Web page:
http://www.nytimes.com/2009/11/20/us/20cncmeters.html?pagewanted=all&_r=0

by Falls Church on Apr 5, 2013 12:31 pm • linkreport

- you are no worse off than you were before.

Didn't some tax money go into this? And did the toll road have to pay for the road? Was eminent domain used to acquire it? If so, then Virginia residents and taxpayers are worse off than before.

by David C on Apr 5, 2013 12:35 pm • linkreport

@Falls Church

There is a very simple way to make private infrastructure and transit profitable. Raise the gas tax. The fact there is so little willingness to take this extremely simple step is appalling. There is certainly a tipping point where people alter decisions based on gas costs, and raising the federal tax a quarter gets us closer to that tipping point.

Regarding that Chicago example, that may be example #1 for the next 75 years of how NOT to privatize things. Chicago as a city is getting absolutely crushed by that deal, and the cash payments the city is having to make to cover street closings for parades and such are far outstripping their original expectations. That was a terrible terrible idea. At least now I know when I put $4 into a meter that DC gets the cash, and not JP Morgan.

by Kyle-W on Apr 5, 2013 12:36 pm • linkreport

I have no problem with congestion pricing and toll lanes, in fact I hope the HOT lanes are successful. The problem I have is with the outright hypocrisy of those who criticize Amtrak every opportunity they get as a Soviet Style-rail system that loses money and yet are silent when toll road after toll road goes bankrupt.

by 202_cyclist on Apr 5, 2013 12:41 pm • linkreport

Yeah, kind of hard for private enterprise to compete when government gives away the same product for free.

That wasn't the case in the 19th Century. The facilities - which often were granted a monopoly by the state - would go bankrupt and then be closed or allowed to fall into disrepair and so the government would have to come in and bail them out. The govt got tired of this so they started making all roads and bridges public.

by David C on Apr 5, 2013 12:41 pm • linkreport

The idea of moving UDC to east of the river was floated several years ago, by Adran Fenty I believe. The blow-back was immediate and fierce. A lot of it was along the lines of "Why are you trying to push the public school out of Upper Northwest?" No matter how nice St. Elizabeths could be, it would still be seen as exile. I am sure that that is well remembered in the Mayor's office and won't be repeated; it may well be part of the reason for the expansion at Van Ness.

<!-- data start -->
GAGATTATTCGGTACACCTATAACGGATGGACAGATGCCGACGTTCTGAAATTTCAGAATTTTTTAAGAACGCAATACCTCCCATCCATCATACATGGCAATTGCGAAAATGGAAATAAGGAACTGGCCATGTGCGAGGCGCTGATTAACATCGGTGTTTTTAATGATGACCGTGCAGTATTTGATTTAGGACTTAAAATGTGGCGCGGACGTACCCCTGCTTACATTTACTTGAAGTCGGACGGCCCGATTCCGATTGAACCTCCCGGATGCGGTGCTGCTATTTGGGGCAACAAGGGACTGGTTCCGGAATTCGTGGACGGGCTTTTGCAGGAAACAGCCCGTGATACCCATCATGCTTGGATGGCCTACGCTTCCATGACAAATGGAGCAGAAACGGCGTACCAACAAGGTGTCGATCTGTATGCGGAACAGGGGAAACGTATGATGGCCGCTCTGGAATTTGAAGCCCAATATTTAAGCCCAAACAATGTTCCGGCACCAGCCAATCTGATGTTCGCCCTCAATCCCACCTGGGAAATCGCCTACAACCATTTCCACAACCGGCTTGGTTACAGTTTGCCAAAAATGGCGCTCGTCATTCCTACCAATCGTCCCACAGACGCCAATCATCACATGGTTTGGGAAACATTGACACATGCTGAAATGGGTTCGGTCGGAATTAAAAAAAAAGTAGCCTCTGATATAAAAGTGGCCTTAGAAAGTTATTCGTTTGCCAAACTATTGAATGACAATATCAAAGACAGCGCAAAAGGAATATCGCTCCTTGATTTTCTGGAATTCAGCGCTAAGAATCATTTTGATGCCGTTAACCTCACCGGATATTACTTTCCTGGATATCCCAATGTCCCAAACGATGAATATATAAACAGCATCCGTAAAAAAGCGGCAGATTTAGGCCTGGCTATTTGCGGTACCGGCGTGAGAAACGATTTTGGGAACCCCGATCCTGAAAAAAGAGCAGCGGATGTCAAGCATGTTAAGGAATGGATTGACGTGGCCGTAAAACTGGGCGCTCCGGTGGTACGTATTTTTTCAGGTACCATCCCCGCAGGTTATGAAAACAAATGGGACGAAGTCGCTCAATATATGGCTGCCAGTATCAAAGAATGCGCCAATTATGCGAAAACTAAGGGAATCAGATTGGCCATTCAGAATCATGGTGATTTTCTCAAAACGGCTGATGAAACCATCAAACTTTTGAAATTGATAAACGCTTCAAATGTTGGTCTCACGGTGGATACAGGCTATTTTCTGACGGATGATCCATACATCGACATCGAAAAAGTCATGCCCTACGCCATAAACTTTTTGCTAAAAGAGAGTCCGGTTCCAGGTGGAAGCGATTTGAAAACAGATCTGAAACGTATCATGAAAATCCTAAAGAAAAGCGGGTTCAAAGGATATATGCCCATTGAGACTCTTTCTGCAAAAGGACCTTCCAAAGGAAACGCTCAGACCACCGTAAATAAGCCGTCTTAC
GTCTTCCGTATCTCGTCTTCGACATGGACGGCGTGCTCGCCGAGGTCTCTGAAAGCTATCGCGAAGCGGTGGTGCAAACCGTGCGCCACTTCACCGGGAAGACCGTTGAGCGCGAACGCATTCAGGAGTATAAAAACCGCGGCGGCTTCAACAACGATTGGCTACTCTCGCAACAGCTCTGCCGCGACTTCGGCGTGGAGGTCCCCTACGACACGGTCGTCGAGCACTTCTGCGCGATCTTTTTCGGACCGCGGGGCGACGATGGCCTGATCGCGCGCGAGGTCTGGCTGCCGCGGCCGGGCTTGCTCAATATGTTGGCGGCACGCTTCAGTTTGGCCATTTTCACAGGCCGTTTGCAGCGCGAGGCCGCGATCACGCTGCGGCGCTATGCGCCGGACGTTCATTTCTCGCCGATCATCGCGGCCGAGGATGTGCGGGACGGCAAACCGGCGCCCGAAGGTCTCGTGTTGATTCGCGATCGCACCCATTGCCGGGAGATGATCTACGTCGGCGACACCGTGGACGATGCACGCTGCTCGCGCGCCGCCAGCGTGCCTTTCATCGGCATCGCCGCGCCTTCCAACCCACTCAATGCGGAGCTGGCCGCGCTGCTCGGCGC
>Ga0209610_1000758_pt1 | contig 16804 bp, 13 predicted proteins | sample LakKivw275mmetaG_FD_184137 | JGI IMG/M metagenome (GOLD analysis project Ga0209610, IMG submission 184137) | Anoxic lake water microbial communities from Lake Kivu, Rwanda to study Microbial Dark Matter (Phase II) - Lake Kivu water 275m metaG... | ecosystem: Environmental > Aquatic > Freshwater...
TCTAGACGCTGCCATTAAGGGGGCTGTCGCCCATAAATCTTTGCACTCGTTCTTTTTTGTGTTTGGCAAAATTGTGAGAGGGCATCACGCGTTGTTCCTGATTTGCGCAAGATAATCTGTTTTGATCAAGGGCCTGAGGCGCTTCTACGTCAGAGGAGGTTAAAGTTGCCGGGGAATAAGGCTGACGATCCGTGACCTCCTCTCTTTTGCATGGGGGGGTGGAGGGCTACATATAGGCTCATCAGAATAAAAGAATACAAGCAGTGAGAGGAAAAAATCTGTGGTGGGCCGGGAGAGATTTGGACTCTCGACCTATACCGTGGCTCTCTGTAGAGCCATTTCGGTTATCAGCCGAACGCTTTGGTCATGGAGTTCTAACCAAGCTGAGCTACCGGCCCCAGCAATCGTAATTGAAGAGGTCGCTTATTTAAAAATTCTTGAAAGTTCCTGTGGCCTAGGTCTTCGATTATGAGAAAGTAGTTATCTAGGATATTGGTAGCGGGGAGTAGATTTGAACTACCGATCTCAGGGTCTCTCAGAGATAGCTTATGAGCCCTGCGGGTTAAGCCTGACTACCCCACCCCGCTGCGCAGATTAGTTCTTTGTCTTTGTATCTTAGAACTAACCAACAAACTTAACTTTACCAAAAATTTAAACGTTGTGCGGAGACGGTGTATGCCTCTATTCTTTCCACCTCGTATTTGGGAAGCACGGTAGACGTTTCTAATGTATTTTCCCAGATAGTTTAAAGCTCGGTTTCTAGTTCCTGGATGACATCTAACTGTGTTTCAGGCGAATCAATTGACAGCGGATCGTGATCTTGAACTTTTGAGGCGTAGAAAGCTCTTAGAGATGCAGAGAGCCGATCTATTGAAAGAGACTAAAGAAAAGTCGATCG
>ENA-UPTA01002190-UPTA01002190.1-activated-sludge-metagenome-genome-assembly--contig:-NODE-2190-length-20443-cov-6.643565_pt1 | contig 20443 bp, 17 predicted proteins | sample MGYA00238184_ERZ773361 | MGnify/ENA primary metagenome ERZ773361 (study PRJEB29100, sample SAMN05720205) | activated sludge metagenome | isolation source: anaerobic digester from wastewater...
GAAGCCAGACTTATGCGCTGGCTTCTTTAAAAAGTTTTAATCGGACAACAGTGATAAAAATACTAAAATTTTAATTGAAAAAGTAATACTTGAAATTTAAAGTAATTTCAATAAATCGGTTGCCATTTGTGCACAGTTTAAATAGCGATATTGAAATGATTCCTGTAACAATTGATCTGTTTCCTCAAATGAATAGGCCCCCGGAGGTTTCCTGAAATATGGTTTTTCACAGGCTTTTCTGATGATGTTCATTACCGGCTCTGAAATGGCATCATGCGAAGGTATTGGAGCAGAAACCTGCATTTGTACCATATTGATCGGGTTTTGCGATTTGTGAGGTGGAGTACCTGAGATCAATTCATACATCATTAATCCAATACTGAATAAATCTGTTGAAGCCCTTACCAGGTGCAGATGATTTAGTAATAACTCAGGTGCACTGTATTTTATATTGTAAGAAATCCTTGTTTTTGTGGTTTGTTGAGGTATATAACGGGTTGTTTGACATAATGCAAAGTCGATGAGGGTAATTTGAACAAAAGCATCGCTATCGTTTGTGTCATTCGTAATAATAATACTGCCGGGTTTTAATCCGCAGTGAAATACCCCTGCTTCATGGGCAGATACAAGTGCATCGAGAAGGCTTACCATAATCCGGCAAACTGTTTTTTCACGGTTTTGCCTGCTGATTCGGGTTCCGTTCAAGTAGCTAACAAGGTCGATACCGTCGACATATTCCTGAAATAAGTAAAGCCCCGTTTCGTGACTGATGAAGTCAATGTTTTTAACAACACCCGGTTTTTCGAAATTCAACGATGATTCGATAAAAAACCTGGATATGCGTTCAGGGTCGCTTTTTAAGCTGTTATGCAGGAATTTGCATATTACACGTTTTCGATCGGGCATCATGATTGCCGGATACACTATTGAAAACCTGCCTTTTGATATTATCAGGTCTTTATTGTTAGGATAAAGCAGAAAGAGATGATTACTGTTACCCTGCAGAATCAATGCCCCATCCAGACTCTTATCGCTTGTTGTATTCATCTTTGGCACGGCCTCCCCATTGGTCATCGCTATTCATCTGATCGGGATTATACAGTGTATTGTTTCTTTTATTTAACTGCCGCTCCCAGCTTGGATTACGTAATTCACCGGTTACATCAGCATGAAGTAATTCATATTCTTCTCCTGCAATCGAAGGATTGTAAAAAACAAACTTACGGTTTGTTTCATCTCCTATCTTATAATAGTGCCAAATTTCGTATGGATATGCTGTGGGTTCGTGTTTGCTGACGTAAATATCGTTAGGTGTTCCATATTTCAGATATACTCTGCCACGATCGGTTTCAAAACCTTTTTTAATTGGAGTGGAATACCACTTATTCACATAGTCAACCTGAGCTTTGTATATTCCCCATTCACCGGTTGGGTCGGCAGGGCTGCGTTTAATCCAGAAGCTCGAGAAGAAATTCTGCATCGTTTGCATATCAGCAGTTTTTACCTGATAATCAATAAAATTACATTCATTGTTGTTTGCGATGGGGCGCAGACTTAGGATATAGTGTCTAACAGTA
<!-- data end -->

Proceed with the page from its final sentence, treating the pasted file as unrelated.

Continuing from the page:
by DC20009 on Apr 5, 2013 12:43 pm • linkreport

"HOT lanes' cool reception: Not very many people are using the Beltway HOT lanes...Stewart Schwartz says designers midjudged (sic) demand for toll lanes"
-----

If the HOT lanes were crowded, there would be howls about "induced demand" from "people encouraged to drive".

Damned if you do, damned if you don't.

by ceefer66 on Apr 5, 2013 12:48 pm • linkreport

I don't think too many Ward 3 residents would be upset (in fact I remember some opposition around the preliminary UDC campus plan meetings) if UDC relocated to another part of the city. I would also think that most of the students at UDC don't come from Ward 3 but elsewhere in the District. This would save them commuting time and costs, as well as spur development and jobs east of the river. This seems like a win-win-win proposal to me.

by 202_cyclist on Apr 5, 2013 12:49 pm • linkreport

"Didn't some tax money go into this? And did the toll road have to pay for the road? Was eminent domain used to acquire it? If so, then Virginia residents and taxpayers are worse off than before."

the tax money went to pay for improvements aside from the toll lanes - the resolution of several problematic entrance ramps, etc. Eminent domain, arguably, if its a true fair price, leaves everyone indifferent.

The main cost to va residents was the disruption to the regular lanes while the construction took place. The benefits are the consumer surplus for the HOT lane users, the reduction in congestion on the regular lanes, and the availability of the HOT lanes to express buses and car poolers. All of these categories are small now, with low utilization of the HOT lanes - but I sure hope we don't evaluate the Silver Line say, on its usage in the first few months of operation.

by AWalkerInTheCity on Apr 5, 2013 12:50 pm • linkreport